Thursday, September 15, 2011

Quickie Chicken and Spinach Enchiladas

...Aka: the Least Photogenic Food. Seriously. It's tough to take a pretty picture of enchiladas, especially once they've been plated up. Poor lighting doesn't help. Witness:

DSC_2396 was one of those afternoons when I inventoried the fridge, and tried to decide what to make for dinner based on a Google search of, "Chicken Breast and Spinach recipes." I don't necessarily recommend this tactic, but in this case, it worked.
I found a recipe for chicken and spinach enchiladas that didn't seem to involve hours of work or a trip to the grocery store. Score.

Deciding to photograph the process, and release it to the world was another thing altogether BUT I promised to keep this food blog free of unrealistically-perfect cookery, so here goes:

First, boil about 2 lbs of bone-in chicken. (I {ahem} had two breasts.) I always put onion and celery in the water so I then have an impromptu soup base for later. The recipe also called for cumin and coriander. Done.
While the chicken was doing its thing, I quickly sauteed a package of chopped, frozen spinach. Once the chicken was done and cooled, I deboned the meat, and put it into a food processor with the cooked spinach, and pulsed until "well chopped."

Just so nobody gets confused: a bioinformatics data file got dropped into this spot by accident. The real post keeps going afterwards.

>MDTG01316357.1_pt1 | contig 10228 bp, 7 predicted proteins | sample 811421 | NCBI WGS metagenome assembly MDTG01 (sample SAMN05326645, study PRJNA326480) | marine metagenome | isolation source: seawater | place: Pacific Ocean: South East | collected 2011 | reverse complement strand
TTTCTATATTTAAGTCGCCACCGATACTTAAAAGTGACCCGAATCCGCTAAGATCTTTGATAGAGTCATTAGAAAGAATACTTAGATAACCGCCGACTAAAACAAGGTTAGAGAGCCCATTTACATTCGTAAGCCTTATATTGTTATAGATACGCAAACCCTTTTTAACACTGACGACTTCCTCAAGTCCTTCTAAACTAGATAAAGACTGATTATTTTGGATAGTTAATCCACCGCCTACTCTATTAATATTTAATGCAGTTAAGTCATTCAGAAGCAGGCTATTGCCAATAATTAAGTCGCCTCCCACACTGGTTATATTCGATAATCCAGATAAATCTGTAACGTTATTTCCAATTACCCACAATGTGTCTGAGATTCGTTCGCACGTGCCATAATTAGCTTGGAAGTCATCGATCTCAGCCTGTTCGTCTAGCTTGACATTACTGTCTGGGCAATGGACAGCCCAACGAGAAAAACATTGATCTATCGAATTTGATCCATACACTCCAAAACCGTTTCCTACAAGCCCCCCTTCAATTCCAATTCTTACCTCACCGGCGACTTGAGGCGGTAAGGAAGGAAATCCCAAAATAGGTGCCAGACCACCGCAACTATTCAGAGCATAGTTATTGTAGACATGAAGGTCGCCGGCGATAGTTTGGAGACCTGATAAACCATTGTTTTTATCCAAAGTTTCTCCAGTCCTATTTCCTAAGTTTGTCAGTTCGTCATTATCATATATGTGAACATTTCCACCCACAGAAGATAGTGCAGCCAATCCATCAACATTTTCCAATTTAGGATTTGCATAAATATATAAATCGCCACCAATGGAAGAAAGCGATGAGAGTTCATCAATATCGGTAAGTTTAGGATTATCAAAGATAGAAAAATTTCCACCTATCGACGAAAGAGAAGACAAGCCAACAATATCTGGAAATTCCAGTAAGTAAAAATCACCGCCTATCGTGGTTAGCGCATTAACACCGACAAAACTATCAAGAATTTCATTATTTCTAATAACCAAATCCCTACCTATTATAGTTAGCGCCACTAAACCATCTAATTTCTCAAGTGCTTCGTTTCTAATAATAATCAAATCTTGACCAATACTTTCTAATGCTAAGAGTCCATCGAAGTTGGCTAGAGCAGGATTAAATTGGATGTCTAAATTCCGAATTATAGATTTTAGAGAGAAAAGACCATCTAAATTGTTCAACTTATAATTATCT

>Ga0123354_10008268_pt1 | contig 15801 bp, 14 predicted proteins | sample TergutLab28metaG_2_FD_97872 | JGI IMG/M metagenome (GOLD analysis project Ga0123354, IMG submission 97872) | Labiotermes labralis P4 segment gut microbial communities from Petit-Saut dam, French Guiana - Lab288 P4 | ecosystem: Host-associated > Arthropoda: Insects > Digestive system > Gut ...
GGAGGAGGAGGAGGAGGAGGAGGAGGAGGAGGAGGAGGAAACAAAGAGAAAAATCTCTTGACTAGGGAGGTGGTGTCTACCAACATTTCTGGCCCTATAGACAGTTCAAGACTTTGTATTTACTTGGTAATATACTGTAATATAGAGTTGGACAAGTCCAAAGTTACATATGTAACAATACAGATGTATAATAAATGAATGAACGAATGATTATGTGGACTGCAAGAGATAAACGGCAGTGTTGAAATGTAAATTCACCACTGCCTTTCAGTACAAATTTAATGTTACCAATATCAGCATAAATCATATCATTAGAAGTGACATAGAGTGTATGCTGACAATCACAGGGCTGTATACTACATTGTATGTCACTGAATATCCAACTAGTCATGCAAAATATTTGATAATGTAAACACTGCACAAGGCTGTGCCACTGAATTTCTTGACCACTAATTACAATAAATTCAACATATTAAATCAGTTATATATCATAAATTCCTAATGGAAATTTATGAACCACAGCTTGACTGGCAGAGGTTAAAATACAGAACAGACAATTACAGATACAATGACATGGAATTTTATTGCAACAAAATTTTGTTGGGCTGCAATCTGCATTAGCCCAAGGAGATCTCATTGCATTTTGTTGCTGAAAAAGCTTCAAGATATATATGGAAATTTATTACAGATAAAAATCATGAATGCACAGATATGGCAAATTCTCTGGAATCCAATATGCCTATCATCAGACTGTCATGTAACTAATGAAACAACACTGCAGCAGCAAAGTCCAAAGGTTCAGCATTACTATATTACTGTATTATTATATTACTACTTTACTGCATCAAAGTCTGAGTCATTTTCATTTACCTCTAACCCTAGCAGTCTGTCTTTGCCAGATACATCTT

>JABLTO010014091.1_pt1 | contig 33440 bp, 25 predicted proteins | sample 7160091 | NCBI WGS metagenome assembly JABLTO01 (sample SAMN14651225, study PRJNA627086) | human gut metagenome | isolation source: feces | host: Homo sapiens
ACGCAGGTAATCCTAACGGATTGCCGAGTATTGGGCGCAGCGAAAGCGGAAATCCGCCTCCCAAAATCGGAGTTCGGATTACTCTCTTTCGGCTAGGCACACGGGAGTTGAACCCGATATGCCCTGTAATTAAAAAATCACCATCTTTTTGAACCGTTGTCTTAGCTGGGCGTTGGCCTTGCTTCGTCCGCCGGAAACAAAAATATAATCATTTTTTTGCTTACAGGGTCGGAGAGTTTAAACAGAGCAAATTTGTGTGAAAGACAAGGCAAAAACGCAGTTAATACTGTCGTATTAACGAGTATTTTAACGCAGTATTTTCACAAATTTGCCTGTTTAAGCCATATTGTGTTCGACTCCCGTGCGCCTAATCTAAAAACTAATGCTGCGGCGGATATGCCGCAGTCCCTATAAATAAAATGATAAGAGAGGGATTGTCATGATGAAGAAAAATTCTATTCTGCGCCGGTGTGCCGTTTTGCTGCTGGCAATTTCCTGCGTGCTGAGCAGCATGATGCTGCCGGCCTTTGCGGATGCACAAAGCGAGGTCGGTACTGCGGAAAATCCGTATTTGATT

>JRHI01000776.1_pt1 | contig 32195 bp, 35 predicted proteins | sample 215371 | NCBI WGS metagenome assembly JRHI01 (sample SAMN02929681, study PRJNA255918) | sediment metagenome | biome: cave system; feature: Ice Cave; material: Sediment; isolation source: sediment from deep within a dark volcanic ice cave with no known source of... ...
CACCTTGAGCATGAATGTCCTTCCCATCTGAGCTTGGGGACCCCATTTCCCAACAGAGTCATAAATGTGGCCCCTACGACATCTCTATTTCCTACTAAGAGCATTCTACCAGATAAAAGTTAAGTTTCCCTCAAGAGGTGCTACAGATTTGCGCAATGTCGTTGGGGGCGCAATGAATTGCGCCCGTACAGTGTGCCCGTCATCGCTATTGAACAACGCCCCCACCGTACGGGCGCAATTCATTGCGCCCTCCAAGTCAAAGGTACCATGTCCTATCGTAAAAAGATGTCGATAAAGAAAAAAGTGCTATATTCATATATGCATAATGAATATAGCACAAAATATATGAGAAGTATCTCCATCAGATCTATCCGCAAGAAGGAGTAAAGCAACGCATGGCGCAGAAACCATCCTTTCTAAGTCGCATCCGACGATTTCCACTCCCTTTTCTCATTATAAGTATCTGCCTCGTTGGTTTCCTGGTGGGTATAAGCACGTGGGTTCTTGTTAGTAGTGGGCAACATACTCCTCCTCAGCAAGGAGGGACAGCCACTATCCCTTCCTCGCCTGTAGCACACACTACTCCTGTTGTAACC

Have you ever seen the product of a cow chewing its cud? No? Well, now you have.

Next, (and this is a good non-fry tortilla prep substitution) the recipe calls for the corn tortillas to be dipped (one at a time) into the reserved, warm broth from the chicken. It softens the tortillas so they won't crack (as much) when you go to roll the enchilada.


Then, fill the tortilla with the chicken/spinach "cud" mixture, roll it up, and place it seam-side down in a 9 x 13 Pammed or Oiled Pyrex dish. Rinse and Repeat.


After rolling all the tortillas, the recipe calls for you to "gently warm sour cream with a couple of tablespoons of the chicken broth." We don't have sour cream in Brazil (I did mention we live in Brazil, right?) So, I substituted this


It's kinda like cream cheese, but a tad more pourable. Mixed with the broth, it worked fine. Once the enchiladas were properly coated with a thick, cheesy topping, I cooked them at 350 degrees (F) for 30 minutes.



The recipe calls for you to sprinkle the top with paprika, shredded cheese, and jalapeño slices, but I had some tomatillo sauce I needed to use, so our enchiladas got the verde treatment.
Overall, I'd say it was a success with the Fam, but I thought the filling was a tad dry. Next time, I'll mix a bit of the cheese sauce in with the chicken/spinach filling, and all should be good.

Recipe adapted from HERE

1 comment:

  1. I used to make a similar recipe years ago, and frankly had forgotten about it. Thanks for the reminder!